Rode to the Iron Works Landing to see a Vessell launched. And after Launching went to smoke a Pipe, at Ben. Thayers, where the Rabble filled the House. Every Room, kitchen, Chamber was crowded with People.1
Negroes with a fiddle. Young fellows and Girls dancing in the Chamber as if they would kick the floor thro. Zab Hayward, not finding admittance to the Chamber, gathered a Circle round him in the lower Room. There He began to shew his Tricks and Postures, and Activity. He has had the Reputation, for at least fifteen Years, of the best Dancer in the World in these Towns. Several attempted, but none could equal him, in nimbleness of heels. But he has no Conception of the Grace, the Air nor the Regularity of dancing. His Air is absurd and wild, desultory, and irregular, as his Countenance is low and ignoble. In short the Air of his Countenance, the Motions of his Body, Hands, and Head, are extreamly silly, and affected and mean.
When he first began, his Behaviour and Speeches were softly silly, but as his Blood grew warm by motion and Liquor, he grew droll. He caught a Girl and danced a Gigg with her, and then led her to one side of the Ring and said, “Stand there, I call for you by and by.” This was spoke comically enough, and raised a loud laugh. He caught another Girl, with light Hair, and a Patch on her Chin, and held her by the Hand while he sung a song, describing her as he said. This tickled the Girls Vanity, for the song which he applied to her described a very fine Girl indeed.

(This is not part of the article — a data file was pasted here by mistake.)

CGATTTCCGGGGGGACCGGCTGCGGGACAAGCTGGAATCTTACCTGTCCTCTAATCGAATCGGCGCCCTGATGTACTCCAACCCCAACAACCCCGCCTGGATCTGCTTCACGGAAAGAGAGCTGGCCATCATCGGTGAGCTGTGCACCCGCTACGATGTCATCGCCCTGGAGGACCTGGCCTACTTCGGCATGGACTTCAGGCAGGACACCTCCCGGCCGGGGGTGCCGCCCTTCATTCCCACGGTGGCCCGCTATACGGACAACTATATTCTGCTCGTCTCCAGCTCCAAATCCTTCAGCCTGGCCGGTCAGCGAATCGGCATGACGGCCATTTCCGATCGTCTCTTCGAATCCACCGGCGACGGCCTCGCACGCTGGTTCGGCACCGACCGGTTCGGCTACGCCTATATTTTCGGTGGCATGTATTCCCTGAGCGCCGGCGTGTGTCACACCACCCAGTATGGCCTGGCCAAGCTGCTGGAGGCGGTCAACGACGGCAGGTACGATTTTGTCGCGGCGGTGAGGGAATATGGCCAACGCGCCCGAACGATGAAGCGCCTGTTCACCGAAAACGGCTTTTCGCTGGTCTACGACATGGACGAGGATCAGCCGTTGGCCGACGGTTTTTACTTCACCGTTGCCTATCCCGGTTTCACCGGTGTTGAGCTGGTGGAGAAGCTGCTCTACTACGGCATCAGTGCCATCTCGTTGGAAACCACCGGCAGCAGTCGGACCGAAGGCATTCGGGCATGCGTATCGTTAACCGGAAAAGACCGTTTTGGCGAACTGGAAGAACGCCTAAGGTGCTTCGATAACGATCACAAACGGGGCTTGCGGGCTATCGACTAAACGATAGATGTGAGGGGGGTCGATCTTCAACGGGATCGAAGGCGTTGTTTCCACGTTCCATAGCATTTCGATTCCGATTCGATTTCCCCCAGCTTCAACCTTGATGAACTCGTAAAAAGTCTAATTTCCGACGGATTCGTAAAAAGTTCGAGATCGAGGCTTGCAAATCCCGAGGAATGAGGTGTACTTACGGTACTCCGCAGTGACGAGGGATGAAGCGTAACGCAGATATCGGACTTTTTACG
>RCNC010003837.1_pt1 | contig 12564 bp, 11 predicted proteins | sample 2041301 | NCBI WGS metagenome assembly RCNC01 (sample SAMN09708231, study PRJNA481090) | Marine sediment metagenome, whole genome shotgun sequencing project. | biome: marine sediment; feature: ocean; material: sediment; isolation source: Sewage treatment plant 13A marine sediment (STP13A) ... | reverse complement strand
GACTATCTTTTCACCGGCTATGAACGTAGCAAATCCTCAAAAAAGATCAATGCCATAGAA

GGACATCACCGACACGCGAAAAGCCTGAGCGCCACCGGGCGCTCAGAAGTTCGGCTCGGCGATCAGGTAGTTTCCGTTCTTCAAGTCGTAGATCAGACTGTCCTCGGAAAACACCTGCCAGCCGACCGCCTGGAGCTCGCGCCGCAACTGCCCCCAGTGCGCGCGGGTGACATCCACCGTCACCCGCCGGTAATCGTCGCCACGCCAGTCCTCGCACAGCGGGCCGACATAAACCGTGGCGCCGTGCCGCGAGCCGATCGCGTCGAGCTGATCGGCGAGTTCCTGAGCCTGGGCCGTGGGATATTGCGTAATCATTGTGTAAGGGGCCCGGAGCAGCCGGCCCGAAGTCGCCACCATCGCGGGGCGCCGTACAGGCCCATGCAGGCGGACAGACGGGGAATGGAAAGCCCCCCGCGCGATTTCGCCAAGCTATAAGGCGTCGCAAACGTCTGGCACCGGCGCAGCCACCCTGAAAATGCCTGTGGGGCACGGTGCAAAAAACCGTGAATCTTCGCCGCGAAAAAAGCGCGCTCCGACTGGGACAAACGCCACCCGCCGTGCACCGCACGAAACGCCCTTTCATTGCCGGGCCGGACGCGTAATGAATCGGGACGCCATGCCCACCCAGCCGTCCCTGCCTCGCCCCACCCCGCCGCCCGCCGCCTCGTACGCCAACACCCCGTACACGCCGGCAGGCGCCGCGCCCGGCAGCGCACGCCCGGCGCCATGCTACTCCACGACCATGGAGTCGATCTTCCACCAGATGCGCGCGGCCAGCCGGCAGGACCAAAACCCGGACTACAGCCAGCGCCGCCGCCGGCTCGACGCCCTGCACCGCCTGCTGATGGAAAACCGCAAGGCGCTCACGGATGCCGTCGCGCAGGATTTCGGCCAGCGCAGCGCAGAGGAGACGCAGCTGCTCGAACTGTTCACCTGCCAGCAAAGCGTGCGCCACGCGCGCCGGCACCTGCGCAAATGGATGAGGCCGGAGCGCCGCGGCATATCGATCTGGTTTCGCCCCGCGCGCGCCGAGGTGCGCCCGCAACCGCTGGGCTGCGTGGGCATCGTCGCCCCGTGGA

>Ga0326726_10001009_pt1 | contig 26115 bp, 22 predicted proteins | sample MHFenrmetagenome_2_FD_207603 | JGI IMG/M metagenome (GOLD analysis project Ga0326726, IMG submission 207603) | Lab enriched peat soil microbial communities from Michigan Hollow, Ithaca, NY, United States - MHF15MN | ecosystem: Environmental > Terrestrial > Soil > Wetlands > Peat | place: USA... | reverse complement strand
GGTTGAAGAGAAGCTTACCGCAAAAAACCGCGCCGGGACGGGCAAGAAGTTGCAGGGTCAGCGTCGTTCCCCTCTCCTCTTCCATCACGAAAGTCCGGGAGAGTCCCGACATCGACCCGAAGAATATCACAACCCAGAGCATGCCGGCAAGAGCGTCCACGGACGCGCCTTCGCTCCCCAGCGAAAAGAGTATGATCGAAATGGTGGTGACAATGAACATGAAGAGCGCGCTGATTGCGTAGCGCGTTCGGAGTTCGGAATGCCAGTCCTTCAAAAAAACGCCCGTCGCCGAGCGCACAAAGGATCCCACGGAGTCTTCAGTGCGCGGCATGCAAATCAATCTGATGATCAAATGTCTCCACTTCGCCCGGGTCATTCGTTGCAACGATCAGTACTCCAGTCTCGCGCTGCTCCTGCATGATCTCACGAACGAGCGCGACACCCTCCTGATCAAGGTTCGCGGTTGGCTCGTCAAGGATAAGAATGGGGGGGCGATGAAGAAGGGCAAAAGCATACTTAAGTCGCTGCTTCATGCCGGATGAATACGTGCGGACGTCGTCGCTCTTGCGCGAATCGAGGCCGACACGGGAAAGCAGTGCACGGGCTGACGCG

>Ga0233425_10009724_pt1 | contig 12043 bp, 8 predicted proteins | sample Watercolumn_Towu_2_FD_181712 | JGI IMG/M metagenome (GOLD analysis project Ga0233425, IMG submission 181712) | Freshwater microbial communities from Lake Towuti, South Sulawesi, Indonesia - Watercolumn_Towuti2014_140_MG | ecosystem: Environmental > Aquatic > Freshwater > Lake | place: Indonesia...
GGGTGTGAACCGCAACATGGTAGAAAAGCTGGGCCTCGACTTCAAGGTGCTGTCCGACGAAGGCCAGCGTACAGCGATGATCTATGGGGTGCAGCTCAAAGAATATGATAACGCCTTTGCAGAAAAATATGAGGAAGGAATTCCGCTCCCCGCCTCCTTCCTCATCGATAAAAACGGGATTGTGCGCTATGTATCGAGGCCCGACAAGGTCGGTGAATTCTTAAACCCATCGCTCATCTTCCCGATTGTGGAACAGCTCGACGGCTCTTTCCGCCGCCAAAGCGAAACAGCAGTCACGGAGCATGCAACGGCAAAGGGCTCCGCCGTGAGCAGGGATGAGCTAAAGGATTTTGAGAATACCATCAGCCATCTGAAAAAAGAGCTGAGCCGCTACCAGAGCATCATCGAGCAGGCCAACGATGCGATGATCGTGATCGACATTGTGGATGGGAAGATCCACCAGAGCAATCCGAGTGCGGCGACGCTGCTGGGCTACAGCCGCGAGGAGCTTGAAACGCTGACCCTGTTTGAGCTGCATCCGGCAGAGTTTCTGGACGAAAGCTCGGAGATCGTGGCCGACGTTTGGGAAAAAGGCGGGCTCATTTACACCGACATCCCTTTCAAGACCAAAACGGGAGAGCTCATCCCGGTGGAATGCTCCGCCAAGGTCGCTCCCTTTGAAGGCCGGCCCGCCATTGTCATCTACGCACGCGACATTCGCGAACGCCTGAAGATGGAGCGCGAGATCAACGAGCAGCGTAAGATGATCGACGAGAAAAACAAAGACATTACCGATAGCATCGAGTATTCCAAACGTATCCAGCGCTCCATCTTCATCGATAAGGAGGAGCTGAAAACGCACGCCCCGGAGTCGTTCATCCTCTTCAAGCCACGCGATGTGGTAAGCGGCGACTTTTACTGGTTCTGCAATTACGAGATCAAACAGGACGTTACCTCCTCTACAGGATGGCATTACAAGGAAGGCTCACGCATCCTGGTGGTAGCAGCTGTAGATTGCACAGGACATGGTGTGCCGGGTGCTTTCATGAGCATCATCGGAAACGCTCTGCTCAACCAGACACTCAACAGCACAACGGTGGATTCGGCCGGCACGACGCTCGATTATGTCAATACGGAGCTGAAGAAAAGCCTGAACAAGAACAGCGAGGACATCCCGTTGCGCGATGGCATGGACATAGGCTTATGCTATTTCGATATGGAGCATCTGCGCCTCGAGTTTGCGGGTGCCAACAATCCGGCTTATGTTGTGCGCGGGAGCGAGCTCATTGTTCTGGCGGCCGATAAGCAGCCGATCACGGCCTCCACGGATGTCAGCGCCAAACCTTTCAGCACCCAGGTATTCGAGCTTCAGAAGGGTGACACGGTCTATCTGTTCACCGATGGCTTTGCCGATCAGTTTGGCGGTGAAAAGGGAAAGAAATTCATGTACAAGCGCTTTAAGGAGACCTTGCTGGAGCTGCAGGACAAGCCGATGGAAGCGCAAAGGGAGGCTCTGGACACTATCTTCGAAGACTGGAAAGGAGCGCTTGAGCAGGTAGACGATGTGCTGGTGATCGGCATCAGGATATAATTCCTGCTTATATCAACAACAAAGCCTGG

One of his witty droll sayings he thought, was this. I am a clever fellow, or else the Devil is in me. That is a Clever Girl or else the Devil is in her. Wm. Swan is such another Funmaking animal of diverting Tricks.
Hayward took one Girl by the Hand, and made a Speech to her.
“I must confess I am an old Man, and as father Smith says hardly capable of doing my Duty.” This raised a broad Laugh too.
Thus, in dancing, singing songs, drinking flip, running after one Girl, and married Woman and another, and making these affected, humorous Speeches, he spent the whole Afternoon.—And Zab and I were foolish enough to spend the whole afternoon in gazing and listening.
Gurney danced, but was modest and said nothing. E. Turner danced not, but bawled aloud.—God dam it, and dam it, and the Devil, &c.—And swore he’d go to Captn. Thayers, and be merry and get as drunk as the Devil. He insisted upon it, drunk he would get. And indeed, not 2 pence better than drunk he was.
Fiddling and dancing, in a Chamber full of young fellows and Girls, a wild Rable of both sexes, and all Ages, in the lower Room, singing dancing, fiddling, drinking flip and Toddy, and drams.—This is the Riot and Revelling of Taverns And of Thayers frolicks.